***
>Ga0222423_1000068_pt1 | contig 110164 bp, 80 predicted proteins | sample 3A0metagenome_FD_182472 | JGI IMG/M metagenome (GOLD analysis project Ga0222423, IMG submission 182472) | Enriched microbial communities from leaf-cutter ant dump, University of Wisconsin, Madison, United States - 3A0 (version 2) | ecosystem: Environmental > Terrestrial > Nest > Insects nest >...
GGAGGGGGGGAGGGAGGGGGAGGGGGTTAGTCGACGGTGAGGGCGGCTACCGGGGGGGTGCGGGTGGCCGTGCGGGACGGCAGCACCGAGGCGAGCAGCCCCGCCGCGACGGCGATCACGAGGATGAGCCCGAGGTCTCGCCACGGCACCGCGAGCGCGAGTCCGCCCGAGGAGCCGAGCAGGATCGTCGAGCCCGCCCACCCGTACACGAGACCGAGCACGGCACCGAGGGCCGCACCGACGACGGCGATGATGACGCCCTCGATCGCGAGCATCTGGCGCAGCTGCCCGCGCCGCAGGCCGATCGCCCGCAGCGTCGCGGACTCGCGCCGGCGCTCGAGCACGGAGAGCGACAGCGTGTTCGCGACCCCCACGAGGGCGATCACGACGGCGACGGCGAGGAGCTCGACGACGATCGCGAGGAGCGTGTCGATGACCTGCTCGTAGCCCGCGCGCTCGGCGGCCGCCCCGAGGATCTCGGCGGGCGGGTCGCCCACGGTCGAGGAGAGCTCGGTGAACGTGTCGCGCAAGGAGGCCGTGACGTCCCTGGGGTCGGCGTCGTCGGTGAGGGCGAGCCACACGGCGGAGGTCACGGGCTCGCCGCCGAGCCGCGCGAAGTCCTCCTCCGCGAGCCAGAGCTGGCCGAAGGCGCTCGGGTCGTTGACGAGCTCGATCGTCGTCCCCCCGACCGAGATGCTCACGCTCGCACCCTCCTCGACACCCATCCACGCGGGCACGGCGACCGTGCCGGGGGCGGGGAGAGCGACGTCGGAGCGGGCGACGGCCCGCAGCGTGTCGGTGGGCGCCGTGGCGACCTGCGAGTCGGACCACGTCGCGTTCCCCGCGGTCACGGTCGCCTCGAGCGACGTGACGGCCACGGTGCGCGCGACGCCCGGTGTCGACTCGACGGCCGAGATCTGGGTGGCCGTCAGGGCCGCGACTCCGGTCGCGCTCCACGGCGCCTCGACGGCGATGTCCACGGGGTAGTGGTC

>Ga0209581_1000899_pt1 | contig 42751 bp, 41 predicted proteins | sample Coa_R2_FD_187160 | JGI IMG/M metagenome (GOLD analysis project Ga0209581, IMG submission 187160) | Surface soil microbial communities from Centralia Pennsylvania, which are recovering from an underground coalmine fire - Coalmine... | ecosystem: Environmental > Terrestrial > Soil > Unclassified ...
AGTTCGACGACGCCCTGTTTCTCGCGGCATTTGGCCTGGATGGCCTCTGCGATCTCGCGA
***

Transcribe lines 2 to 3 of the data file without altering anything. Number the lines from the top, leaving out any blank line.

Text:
GGAGGGGGGGAGGGAGGGGGAGGGGGTTAGTCGACGGTGAGGGCGGCTACCGGGGGGGTGCGGGTGGCCGTGCGGGACGGCAGCACCGAGGCGAGCAGCCCCGCCGCGACGGCGATCACGAGGATGAGCCCGAGGTCTCGCCACGGCACCGCGAGCGCGAGTCCGCCCGAGGAGCCGAGCAGGATCGTCGAGCCCGCCCACCCGTACACGAGACCGAGCACGGCACCGAGGGCCGCACCGACGACGGCGATGATGACGCCCTCGATCGCGAGCATCTGGCGCAGCTGCCCGCGCCGCAGGCCGATCGCCCGCAGCGTCGCGGACTCGCGCCGGCGCTCGAGCACGGAGAGCGACAGCGTGTTCGCGACCCCCACGAGGGCGATCACGACGGCGACGGCGAGGAGCTCGACGACGATCGCGAGGAGCGTGTCGATGACCTGCTCGTAGCCCGCGCGCTCGGCGGCCGCCCCGAGGATCTCGGCGGGCGGGTCGCCCACGGTCGAGGAGAGCTCGGTGAACGTGTCGCGCAAGGAGGCCGTGACGTCCCTGGGGTCGGCGTCGTCGGTGAGGGCGAGCCACACGGCGGAGGTCACGGGCTCGCCGCCGAGCCGCGCGAAGTCCTCCTCCGCGAGCCAGAGCTGGCCGAAGGCGCTCGGGTCGTTGACGAGCTCGATCGTCGTCCCCCCGACCGAGATGCTCACGCTCGCACCCTCCTCGACACCCATCCACGCGGGCACGGCGACCGTGCCGGGGGCGGGGAGAGCGACGTCGGAGCGGGCGACGGCCCGCAGCGTGTCGGTGGGCGCCGTGGCGACCTGCGAGTCGGACCACGTCGCGTTCCCCGCGGTCACGGTCGCCTCGAGCGACGTGACGGCCACGGTGCGCGCGACGCCCGGTGTCGACTCGACGGCCGAGATCTGGGTGGCCGTCAGGGCCGCGACTCCGGTCGCGCTCCACGGCGCCTCGACGGCGATGTCCACGGGGTAGTGGTC

>Ga0209581_1000899_pt1 | contig 42751 bp, 41 predicted proteins | sample Coa_R2_FD_187160 | JGI IMG/M metagenome (GOLD analysis project Ga0209581, IMG submission 187160) | Surface soil microbial communities from Centralia Pennsylvania, which are recovering from an underground coalmine fire - Coalmine... | ecosystem: Environmental > Terrestrial > Soil > Unclassified ...